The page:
Friday, 14 December 2018
Thank you all so much for being a part of Murdered by Clerks! I’m still deep in research mode over here, rummaging around books, old maps and archives and picking out everything I need to bring these medieval deaths to life again.
One of my recent digs, for the chapter on the death of William Baman who was murdered for striking a man’s dog, brought me face to face with a 13th century Bestiary, one of those marvelous old books all about animals, and again with the early 15th century The Master of Game, the first hunting manual written in English. Both praise dogs fabulously within their pages and tell grand tales exposing their virtues. The tales are too long to fit into the book, but I share a few of them here with you.
From the MS Bodley 764 Bestiary:
“We read how dogs love their masters very greatly, as in the case of King Garamantes, who was captured by his enemies and led into captivity; but two hundred hounds forced their way in a body through the enemy line and brought him back, resisting all opposition… The dog of King Lysimachus hurled itself into the flames when its master’s funeral pyre was lit. When a dog could not be separated from its condemned master in the days of the consul Apius Iunius Picitumis, it accompanied him to prison, and when he was executed soon afterwards it followed him to he scaffold, barking loudly. The people of Rome took pity on it, and gave it food, but it took the food to its master's mouth. Finally the corpse was thrown into the Tiber, and the dog tried to bring it ashore.”
Pretty impressive! But it has another tale to tell:
“There is a story that in a remote quarter of Antioch a man who had a dog with him was murdered in the evening twilight by a solider intent on robbery. Under the cover of darkness, he fled elsewhere. The body lay unburied, and a crowd of spectators gathered. The dog howled by its side, lamenting his master’s fate. The solider, cunningly thinking that by mingling with the crowd an appearing confident he would prove his innocence approached the corpse as if he was showing his sympathy for the dead man. The dog ceased to howl for a moment and sought his revenge, seized the man and took up his dirge again, moving all who saw it to tears. And because he fastened on this man alone among many, he proved his case, because in the end the solder was bewildered by such a clear proof, and could not argue that he had been accused out of hate, enmity of envy. So he had to confess his crime and submit to punishment because he could think of nothing to say in his defense.”
The Master of Game has a very similar story to tell:
“And yet to affirm the nobleness of hounds, I shall tell you a tale of a greyhound that was Auberie's of Moundydier... Auberie was a squire of the king's house of France, and upon a day that he was going from the court to his own house, and as he passed by the woods of Bondis, the which is nigh Paris, and led with him a well good and a fair greyhound that he had brought up. A man that hated him for great envy without any other reason, who was called Makarie, ran upon him within the wood and slew him without warning, for Auberie was not aware of him. And when the greyhound sought his master and found him he covered him with earth and with leaves with his claws and his muzzle in the best way that he could. And when he had been there three days and could no longer abide for hunger, he turned again to the king's court. There he found Makarie, who was a great gentleman, who had slain his master, and as soon as the greyhound perceived Makarie, he ran upon him, and would have maimed him, unless men had hindered him. The King of France, who was wise and a man of perception, asked what it was, and men told him the truth. The greyhound took from the boards what he could, and brought to his master and put meat in his mouth, and the same wise the greyhound did three days or four. And then the King made men follow the greyhound, for to see where he bare the meat that he took in the court. And then they found Auberie dead and buried. And then the King, as I have said, made come many of the men of his court, and made them stroke the greyhound's side, and cherish him and made his men lead him by the collar towards the house, but he never stirred. And then the King commanded Makarie to take a small piece of flesh and give it to the greyhound. And as soon as the greyhound saw Makarie, he left the flesh, and would have run upon him. And when the King saw that, he had great suspicions about Makarie, and said (to) him that he must needs fight against the greyhound. And Makarie began to laugh, but anon the King made him do the deed, and one of the kinsmen of Auberie saw the great marvel of the greyhound and said that he would swear upon the sacrament as is the custom in such a case for the greyhound, and Makarie swore on the other side, and then they were led into our Lady's Isle at Paris and there fought the greyhound and Makarie. For which Makarie had a great two-handed staff, and they fought so that Makarie was discomfited, and then the king commanded that the greyhound the which had Makarie under him should be taken up, and then the King made enquiry of the truth of Makarie, the which acknowledged he had slain Aubrey in treason, and therefore he was hanged and drawn.”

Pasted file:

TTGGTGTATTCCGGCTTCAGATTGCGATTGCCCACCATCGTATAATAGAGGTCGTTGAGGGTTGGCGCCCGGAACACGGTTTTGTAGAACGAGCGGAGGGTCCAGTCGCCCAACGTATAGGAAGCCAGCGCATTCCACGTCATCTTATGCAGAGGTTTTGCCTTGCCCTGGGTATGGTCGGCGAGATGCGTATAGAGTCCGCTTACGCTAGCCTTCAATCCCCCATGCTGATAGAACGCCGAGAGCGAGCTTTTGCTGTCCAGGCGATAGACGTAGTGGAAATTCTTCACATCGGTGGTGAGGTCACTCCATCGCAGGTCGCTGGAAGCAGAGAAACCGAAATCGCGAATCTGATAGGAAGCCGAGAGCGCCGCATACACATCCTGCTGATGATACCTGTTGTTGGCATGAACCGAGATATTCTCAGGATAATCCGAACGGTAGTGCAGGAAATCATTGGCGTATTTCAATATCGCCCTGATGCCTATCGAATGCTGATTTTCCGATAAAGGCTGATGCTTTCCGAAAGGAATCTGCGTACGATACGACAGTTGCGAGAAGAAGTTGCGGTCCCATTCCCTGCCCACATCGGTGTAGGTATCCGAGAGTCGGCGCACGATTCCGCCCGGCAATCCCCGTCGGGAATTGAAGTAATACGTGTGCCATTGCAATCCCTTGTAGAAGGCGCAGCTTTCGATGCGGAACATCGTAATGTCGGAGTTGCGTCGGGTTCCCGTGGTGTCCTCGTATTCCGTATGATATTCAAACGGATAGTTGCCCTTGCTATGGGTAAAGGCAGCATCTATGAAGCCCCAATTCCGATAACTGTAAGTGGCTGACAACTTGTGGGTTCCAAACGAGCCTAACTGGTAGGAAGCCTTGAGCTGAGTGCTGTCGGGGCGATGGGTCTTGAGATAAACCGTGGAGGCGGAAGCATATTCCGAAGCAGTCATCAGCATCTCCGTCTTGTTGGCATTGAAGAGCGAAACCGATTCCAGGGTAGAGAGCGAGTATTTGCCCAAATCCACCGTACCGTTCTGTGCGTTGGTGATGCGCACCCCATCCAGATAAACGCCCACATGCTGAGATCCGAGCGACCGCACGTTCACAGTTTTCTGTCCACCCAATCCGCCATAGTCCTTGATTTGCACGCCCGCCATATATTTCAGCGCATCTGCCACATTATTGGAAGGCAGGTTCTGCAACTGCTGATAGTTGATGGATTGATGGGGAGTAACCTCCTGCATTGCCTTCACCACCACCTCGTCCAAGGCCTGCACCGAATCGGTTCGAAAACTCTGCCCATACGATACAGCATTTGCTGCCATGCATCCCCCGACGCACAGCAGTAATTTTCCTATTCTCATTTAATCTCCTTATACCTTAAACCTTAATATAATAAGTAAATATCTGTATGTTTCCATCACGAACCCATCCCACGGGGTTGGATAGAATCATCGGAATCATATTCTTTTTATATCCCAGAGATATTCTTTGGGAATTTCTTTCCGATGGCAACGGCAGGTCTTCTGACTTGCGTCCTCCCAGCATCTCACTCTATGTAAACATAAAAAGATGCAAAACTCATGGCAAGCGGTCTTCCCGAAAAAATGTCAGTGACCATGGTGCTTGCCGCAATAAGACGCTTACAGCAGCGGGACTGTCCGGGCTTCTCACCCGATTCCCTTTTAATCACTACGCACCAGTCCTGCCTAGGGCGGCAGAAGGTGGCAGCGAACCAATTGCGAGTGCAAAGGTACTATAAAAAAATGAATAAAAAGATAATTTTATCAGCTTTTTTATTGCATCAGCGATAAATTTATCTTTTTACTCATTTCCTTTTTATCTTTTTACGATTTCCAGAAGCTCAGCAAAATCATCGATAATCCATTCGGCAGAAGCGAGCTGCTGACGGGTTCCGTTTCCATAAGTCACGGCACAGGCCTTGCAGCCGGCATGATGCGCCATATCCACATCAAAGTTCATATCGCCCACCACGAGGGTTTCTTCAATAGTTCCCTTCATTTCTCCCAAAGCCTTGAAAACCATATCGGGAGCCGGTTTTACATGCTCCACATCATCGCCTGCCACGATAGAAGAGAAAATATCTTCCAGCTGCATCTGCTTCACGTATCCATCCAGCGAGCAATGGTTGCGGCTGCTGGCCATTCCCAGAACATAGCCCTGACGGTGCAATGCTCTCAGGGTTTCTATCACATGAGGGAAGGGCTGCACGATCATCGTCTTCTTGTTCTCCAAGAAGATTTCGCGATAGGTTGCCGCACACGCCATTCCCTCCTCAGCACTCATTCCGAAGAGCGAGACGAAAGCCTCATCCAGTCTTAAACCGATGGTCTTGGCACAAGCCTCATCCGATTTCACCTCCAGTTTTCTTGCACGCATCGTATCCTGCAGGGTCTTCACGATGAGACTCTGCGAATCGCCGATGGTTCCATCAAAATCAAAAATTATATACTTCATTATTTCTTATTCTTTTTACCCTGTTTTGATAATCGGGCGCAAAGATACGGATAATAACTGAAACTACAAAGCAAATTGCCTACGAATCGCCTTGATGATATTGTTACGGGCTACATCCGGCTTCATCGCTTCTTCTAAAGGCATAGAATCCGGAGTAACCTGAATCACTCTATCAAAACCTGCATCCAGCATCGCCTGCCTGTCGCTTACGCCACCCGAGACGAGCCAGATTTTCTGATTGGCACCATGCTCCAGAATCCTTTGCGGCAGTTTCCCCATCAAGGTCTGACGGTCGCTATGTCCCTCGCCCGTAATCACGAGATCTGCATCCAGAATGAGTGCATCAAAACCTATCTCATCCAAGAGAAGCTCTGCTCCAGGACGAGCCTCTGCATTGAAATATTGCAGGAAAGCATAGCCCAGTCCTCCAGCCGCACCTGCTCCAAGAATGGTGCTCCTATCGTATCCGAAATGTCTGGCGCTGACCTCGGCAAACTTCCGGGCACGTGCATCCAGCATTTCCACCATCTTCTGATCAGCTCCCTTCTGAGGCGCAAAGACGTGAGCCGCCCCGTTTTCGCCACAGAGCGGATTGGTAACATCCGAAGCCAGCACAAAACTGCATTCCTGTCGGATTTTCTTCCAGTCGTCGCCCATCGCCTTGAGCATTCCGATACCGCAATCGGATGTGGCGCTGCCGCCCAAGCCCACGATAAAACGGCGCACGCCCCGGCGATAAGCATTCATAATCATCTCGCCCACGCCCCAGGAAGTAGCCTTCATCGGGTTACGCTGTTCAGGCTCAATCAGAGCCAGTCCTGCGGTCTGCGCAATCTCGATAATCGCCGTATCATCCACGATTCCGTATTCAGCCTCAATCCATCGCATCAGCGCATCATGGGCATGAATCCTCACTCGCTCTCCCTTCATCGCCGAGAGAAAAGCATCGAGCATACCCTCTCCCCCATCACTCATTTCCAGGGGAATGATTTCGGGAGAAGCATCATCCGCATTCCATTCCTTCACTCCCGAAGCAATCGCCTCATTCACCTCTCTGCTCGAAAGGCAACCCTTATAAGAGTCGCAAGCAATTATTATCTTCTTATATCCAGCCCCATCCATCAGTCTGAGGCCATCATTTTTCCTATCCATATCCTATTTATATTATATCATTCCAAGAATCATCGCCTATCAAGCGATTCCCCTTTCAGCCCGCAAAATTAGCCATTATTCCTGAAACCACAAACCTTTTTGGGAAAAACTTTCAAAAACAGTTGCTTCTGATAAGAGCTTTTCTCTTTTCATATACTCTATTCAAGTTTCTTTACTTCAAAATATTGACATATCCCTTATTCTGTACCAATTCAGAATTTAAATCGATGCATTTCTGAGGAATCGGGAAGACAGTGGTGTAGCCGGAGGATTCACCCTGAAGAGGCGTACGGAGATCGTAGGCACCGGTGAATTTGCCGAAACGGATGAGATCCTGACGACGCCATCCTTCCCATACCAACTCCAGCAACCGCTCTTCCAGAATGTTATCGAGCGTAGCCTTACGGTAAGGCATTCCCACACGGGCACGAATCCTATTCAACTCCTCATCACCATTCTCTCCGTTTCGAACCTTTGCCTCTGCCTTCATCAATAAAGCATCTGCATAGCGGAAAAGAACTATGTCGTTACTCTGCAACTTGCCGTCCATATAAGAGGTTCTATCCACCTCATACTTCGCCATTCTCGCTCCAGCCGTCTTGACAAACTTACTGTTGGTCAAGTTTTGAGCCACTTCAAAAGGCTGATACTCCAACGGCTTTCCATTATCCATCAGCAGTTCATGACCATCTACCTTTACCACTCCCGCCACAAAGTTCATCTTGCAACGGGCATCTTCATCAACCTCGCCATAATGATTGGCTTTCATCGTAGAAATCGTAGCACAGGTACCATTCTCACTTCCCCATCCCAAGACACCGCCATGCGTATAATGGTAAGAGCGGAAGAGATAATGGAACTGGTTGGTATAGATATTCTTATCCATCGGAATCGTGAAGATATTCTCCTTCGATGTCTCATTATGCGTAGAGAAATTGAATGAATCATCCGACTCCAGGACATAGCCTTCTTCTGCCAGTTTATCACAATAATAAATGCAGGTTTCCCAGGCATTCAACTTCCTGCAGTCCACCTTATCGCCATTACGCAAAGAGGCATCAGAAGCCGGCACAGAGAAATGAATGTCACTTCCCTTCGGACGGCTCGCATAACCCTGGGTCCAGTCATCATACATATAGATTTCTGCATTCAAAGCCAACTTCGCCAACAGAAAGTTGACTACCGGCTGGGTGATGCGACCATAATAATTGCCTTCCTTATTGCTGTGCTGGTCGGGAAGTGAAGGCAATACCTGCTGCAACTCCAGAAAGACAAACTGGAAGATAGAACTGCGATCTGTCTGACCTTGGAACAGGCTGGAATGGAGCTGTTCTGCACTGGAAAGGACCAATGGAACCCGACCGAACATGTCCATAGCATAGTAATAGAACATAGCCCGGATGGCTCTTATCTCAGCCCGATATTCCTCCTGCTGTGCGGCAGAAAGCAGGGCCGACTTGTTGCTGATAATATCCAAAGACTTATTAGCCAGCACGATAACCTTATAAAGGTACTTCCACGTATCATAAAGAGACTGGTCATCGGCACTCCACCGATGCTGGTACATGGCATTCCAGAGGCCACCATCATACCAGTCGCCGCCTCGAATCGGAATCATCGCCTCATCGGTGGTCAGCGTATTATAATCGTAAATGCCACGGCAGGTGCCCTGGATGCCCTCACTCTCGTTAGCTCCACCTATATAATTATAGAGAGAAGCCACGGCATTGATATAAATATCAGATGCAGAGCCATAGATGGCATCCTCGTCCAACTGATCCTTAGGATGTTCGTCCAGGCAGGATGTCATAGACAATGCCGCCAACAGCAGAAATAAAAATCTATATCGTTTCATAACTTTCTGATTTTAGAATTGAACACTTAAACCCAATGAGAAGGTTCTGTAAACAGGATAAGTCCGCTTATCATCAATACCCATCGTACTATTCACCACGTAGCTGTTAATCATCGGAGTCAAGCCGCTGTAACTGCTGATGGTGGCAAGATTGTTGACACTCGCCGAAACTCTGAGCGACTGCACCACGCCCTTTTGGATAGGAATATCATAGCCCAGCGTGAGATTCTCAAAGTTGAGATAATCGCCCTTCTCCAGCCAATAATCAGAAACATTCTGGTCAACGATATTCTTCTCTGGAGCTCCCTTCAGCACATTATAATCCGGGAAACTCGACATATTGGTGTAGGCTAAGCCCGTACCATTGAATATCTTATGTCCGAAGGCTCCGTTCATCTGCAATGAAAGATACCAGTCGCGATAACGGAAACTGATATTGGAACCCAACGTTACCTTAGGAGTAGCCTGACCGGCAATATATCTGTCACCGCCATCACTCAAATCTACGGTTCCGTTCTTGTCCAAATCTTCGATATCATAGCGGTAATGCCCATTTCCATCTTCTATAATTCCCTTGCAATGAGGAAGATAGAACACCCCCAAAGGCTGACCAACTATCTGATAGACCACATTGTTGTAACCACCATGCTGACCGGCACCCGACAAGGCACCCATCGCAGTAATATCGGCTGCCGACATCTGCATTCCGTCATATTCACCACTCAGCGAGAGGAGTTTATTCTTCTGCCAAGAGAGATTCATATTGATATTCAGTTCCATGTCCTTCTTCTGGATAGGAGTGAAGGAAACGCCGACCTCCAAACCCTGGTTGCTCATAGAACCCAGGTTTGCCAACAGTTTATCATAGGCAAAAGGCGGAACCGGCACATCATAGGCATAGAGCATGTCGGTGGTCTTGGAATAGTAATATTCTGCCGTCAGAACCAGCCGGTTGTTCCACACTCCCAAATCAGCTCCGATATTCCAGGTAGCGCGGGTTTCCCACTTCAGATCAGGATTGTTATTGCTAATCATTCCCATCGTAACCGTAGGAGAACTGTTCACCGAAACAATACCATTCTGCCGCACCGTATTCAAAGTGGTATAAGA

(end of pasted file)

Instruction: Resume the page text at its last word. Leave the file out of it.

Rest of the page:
With this sort of devotion from a good medieval hound, it's understandable why you might go a bit John Wick when someone tries to kill your dog.
- the Deathbot